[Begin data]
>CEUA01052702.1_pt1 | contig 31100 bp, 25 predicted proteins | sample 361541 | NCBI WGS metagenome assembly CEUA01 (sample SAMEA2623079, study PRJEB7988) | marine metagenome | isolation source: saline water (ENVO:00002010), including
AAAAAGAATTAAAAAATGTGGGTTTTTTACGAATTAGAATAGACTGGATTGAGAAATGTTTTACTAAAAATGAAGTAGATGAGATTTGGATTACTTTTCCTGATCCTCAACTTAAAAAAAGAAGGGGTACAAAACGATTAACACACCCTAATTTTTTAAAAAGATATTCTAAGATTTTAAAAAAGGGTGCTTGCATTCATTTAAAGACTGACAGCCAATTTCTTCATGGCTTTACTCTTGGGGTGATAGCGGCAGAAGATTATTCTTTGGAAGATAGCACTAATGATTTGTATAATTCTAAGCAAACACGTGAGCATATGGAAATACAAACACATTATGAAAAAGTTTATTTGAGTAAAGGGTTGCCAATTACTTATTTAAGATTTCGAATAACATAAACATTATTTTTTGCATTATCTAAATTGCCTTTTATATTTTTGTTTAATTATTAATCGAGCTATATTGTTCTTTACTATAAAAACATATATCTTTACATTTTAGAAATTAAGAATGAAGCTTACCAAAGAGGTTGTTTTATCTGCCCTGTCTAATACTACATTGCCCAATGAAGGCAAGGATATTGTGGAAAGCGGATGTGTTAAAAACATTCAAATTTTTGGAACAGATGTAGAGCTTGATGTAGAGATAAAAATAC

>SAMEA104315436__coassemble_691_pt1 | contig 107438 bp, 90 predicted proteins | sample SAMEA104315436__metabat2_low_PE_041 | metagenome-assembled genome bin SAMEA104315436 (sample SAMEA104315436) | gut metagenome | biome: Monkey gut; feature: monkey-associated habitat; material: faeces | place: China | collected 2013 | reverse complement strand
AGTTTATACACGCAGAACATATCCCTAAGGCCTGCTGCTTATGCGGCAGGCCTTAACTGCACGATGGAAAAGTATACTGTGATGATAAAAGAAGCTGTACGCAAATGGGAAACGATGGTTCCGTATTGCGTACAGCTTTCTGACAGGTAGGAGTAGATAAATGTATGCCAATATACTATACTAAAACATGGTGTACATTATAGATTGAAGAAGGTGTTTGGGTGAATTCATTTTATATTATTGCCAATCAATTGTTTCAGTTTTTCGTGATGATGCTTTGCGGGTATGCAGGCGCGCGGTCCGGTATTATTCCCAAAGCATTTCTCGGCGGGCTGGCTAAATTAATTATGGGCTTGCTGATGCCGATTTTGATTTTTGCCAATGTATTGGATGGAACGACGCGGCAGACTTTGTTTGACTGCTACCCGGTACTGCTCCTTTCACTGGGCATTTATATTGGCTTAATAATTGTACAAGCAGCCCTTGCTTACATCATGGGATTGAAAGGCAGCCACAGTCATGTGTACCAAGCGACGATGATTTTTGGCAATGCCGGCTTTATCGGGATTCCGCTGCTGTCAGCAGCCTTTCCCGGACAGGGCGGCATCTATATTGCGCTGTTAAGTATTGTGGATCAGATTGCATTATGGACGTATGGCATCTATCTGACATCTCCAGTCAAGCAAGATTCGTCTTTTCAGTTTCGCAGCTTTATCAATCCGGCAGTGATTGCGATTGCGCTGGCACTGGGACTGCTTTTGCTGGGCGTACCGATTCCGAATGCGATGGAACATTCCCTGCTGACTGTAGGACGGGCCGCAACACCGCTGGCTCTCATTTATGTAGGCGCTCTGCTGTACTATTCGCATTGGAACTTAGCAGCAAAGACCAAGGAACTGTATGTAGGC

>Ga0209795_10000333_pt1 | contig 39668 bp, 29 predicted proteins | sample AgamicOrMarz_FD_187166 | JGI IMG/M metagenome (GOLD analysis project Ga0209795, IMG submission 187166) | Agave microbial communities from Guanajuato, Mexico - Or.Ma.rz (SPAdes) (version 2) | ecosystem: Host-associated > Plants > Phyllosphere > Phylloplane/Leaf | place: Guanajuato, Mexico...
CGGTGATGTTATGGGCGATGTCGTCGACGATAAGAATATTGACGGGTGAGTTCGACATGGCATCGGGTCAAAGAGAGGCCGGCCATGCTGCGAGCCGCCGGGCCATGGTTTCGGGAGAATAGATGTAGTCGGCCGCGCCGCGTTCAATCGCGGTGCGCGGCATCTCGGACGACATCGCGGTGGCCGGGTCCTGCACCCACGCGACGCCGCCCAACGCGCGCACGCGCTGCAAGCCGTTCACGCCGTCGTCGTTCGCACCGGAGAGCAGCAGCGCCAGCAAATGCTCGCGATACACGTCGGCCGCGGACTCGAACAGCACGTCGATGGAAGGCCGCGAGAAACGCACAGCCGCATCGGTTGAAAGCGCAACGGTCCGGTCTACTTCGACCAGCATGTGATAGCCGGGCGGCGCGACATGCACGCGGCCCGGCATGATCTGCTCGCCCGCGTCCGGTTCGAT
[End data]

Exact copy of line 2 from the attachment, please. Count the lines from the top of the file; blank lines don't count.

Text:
AAAAAGAATTAAAAAATGTGGGTTTTTTACGAATTAGAATAGACTGGATTGAGAAATGTTTTACTAAAAATGAAGTAGATGAGATTTGGATTACTTTTCCTGATCCTCAACTTAAAAAAAGAAGGGGTACAAAACGATTAACACACCCTAATTTTTTAAAAAGATATTCTAAGATTTTAAAAAAGGGTGCTTGCATTCATTTAAAGACTGACAGCCAATTTCTTCATGGCTTTACTCTTGGGGTGATAGCGGCAGAAGATTATTCTTTGGAAGATAGCACTAATGATTTGTATAATTCTAAGCAAACACGTGAGCATATGGAAATACAAACACATTATGAAAAAGTTTATTTGAGTAAAGGGTTGCCAATTACTTATTTAAGATTTCGAATAACATAAACATTATTTTTTGCATTATCTAAATTGCCTTTTATATTTTTGTTTAATTATTAATCGAGCTATATTGTTCTTTACTATAAAAACATATATCTTTACATTTTAGAAATTAAGAATGAAGCTTACCAAAGAGGTTGTTTTATCTGCCCTGTCTAATACTACATTGCCCAATGAAGGCAAGGATATTGTGGAAAGCGGATGTGTTAAAAACATTCAAATTTTTGGAACAGATGTAGAGCTTGATGTAGAGATAAAAATAC